Kessel, owner of a brewery
Pauline, his ward
Mathilde, his sister-in-law
Fass, the brewery’s delivery man
Franz, a relative of Kessel, his head waiter
Staub, a scholar
Wachtl (originally played by Nestroy)
Scene: Kessel’s brewery and tavern,
near a large town.
Act 1. Franz wants to marry Pauline,
but the wish of her dead father was that she
should wed the son of his boyhood friend who is now an architect
in Rome. Pauline has never met him, but she has fallen in love with
Her guardian Kessel wants to marry her himself, and hatches a plan
to ensure she doesn't marry Franz or the architect. He tells his
delivery man Fass (Barrel) to find someone who will impersonate the
from Rome, someone so boorish and uneducated that Pauline will lose
interest in him. Fass has been inspired by the 1848 revolution to
admire everything German as opposed to Austrian, so when Kessel promises
a reward, he asks only that when he is dead, German oaks be planted
on his grave.
Mathilde and Pauline discuss the impending arrival of the bridegroom
from Rome. If all goes well they will be married in a week. To test
the groom's true feelings for her, Pauline asks Mathilde to take
while she will play an ordinary servant. Mathilde warns her of the
risks involved in such masquerades, but agrees nonetheless.
Franz is distraught at the impending arrival of the architect, and
threatens to shoot himself. Agnes snatches the pistol from him in
the nick of time
and discovers it is only a metal pipe. Pauline is alienated by Franz's
display of emotion, but Agnes takes pity on him and comes up with
an idea. She tells Franz to find someone unpleasant to impersonate
so that Pauline will call off the wedding.
Meanwhile Fass has been searching for suitable candidates and chosen
Wachtl for the bridegroom's role, a man he regards as a philistine
utterly without enthusiasm for the German democratic project and
contemptible for the job. Wachtl is brought to Kessel to receive
his instructions and appropriate attire. He will be paid 100 guilders
impersonate an architect living in Rome called Stern, and shower
his "fiancee" with
foolish compliments in a way that will make her dislike him. What Kessel
doesn't realise is that Wachtl is the real Stern's servant, and that
his master is on his way from Rome to meet his bride.
Kessel finds Pauline and Mathilde's planned masquerade entirely suitable
for his own purposes. As arranged, with Pauline listening from her
hiding place, Mathilde is literally deluged with compliments by Wachtl,
tactlessly asks her about the size of the legacy she can expect.
Pauline is suitably put off, and Kessel is delighted with the success
plan. Wachtl, meanwhile, is worried at having impersonated his master
but is also sorely tempted by the bride's legacy. Fass now enters
to announce that a man called Stern has arrived from Rome, and, in
Wachtl hurriedly confesses to Kessel that he is actually Stern's
servant. To keep up the charade in front of Pauline, Kessel promises
a hefty reward if he will continue in the deception. Stern is outraged
at his servant's behaviour, but astonished when Kessel claims that
knows Stern well and can personally vouch that this is he. Wachtl
joins in, addressing Stern as if he were a drunken servant, and the "imposter" is
thrown out of the brewery by Kessel's employees.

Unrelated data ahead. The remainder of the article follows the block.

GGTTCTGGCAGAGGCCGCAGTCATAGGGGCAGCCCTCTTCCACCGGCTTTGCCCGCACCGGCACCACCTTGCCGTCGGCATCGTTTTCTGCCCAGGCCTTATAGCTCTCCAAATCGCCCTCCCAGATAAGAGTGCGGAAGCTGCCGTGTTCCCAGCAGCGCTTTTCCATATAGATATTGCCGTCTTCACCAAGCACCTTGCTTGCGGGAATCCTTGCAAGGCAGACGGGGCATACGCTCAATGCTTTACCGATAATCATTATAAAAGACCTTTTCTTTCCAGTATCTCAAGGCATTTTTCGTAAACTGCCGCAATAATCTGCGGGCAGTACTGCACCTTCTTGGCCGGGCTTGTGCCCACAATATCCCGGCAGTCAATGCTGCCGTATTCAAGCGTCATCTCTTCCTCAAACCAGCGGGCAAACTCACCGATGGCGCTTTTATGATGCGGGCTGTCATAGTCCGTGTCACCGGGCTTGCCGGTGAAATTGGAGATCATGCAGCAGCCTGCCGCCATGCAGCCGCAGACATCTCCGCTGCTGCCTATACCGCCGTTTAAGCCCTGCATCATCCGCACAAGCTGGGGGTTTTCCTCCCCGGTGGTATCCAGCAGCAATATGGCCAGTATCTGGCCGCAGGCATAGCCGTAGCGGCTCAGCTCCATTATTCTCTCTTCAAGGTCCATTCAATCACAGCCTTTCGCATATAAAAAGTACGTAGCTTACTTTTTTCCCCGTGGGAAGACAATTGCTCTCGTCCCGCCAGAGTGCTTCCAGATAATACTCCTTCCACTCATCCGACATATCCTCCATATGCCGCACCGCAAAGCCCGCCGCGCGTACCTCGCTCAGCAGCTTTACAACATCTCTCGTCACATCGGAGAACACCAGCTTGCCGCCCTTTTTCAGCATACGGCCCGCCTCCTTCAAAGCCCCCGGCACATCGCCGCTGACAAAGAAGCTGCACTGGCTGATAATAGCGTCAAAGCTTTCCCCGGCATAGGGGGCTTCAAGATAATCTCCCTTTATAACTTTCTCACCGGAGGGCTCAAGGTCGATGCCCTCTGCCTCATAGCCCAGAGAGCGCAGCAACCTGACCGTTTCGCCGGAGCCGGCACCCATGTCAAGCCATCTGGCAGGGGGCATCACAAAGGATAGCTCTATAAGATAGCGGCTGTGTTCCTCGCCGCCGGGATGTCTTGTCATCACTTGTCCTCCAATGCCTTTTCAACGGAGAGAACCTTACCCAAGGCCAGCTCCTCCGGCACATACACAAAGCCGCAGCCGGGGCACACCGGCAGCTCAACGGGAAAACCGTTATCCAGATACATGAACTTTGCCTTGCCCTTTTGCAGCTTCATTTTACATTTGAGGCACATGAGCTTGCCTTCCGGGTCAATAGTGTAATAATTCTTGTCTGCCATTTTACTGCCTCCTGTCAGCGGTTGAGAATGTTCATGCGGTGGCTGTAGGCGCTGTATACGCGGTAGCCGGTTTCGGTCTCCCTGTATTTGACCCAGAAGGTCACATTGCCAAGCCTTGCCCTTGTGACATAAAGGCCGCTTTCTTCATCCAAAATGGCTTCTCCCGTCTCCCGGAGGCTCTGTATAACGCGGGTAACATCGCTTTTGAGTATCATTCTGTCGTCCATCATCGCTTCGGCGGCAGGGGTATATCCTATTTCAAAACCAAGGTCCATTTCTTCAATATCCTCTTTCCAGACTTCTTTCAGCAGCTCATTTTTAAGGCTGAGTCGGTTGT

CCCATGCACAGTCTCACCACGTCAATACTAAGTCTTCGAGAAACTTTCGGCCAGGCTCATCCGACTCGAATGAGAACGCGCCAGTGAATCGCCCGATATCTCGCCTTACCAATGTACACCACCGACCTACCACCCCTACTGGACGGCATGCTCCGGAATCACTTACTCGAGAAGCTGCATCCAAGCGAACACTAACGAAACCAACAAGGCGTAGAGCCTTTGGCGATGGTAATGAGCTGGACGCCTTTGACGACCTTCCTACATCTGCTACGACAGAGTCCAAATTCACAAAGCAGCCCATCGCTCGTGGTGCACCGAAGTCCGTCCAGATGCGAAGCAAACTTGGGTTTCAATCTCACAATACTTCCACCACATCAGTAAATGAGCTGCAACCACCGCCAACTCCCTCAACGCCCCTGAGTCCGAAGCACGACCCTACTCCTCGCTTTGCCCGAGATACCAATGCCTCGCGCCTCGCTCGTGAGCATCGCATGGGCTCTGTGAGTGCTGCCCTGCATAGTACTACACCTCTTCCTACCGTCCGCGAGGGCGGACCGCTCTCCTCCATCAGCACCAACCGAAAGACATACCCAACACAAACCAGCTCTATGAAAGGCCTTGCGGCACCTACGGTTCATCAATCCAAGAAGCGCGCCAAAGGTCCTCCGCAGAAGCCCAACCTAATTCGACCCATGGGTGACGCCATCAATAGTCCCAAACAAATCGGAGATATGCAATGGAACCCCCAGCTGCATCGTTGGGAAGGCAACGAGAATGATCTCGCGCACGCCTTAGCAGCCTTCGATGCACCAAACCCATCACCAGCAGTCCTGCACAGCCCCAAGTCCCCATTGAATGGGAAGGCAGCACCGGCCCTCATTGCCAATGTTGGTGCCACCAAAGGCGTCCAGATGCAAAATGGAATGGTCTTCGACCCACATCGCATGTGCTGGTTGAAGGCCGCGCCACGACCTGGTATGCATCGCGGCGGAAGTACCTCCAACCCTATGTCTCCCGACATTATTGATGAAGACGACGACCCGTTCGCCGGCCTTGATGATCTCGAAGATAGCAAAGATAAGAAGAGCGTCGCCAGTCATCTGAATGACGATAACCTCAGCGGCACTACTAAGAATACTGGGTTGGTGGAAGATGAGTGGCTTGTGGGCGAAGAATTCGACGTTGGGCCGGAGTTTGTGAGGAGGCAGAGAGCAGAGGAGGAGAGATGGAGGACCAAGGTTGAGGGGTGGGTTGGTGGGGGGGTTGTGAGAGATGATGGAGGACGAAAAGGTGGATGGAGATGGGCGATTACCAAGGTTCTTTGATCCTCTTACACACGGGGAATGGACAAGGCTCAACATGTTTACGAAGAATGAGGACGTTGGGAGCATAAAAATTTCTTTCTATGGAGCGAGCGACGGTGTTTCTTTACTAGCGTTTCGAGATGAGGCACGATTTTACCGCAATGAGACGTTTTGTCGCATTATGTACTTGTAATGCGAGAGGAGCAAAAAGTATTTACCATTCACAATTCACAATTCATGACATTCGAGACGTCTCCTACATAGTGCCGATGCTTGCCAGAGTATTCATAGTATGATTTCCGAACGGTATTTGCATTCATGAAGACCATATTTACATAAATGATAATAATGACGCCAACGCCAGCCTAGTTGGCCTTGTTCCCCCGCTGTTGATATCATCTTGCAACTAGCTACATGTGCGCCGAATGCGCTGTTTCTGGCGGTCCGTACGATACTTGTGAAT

Act 2. Mathilde is delighted
by the compliments paid her by "Stern" and convinced he has
fallen in love with her. She hopes he will not be disappointed when he
discovers that she is not an heiress. Pauline, on the other hand, suspects
that the second man, whom she didn't see, may be the real bridegroom.
She encounters Stern in the garden and he takes her for a servant girl
and asks her about his intended bride's feelings for him. The "servant
girl" replies that her mistress is puzzled by the discrepancy
between his love letters and his prolonged absence in Italy. Pauline
by Stern's reply, that he had to wait until litigation had been resolved
in his favour, to avoid meeting his bride in straitened financial circumstances.
However, Stern refuses to believe that the woman he saw with Kessel
is his intended. On the contrary, he imagines his bride to be someone
like the servant girl he is addressing. Pauline flees inside to avoid
giving the game away.
Stern then finds out about the plot and Wachtl's involvement in
it from Fass, and decides on a little revenge. - Meanwhile Wachtl
worried, having recognised in Agnes a former girlfriend who might
- By now Franz has engaged Staub (Dust) to impersonate the groom.
As Staub waits to meet the bride and her guardian, he meets Wachtl
Staub's speech is studded with incomprehensible Latinisms, but
they eventually understand that he likewise claims to be the architect
warns him that the real Stern is standing before him, and Kessel
and Pauline are equally amazed at the appearance of a third supposed
Fass ushers in Stern, now dressed as a servant, and he addresses
Wachtl as his master and begs his forgiveness. Wachtl is puzzled
to go along with the charade. Stern then asks Wachtl to ask on
behalf for "the servant girl's" hand in marriage, but Pauline
confuses matters by giving her hand to Kessel and declaring that she
marry her guardian than a servant. When Franz enters and addresses
her as Pauline, Wachtl realises he has been tricked. Mathilde confesses
swap with Pauline, and Wachtl rejects her out of hand and proposes
instead to Agnes. Stern confirms his identity by producing Pauline's
and Kessel is left empty-handed as Pauline confirms that she loves
Stern as much in the flesh as on the page. Fass, however, is thoroughly
by this happy ending. To him, the marriage of gentleman to lady and
servant to servant girl merely consolidates the class system and demonstrates
that Austria, unlike Germany, is not yet ready for the spirit of 1848.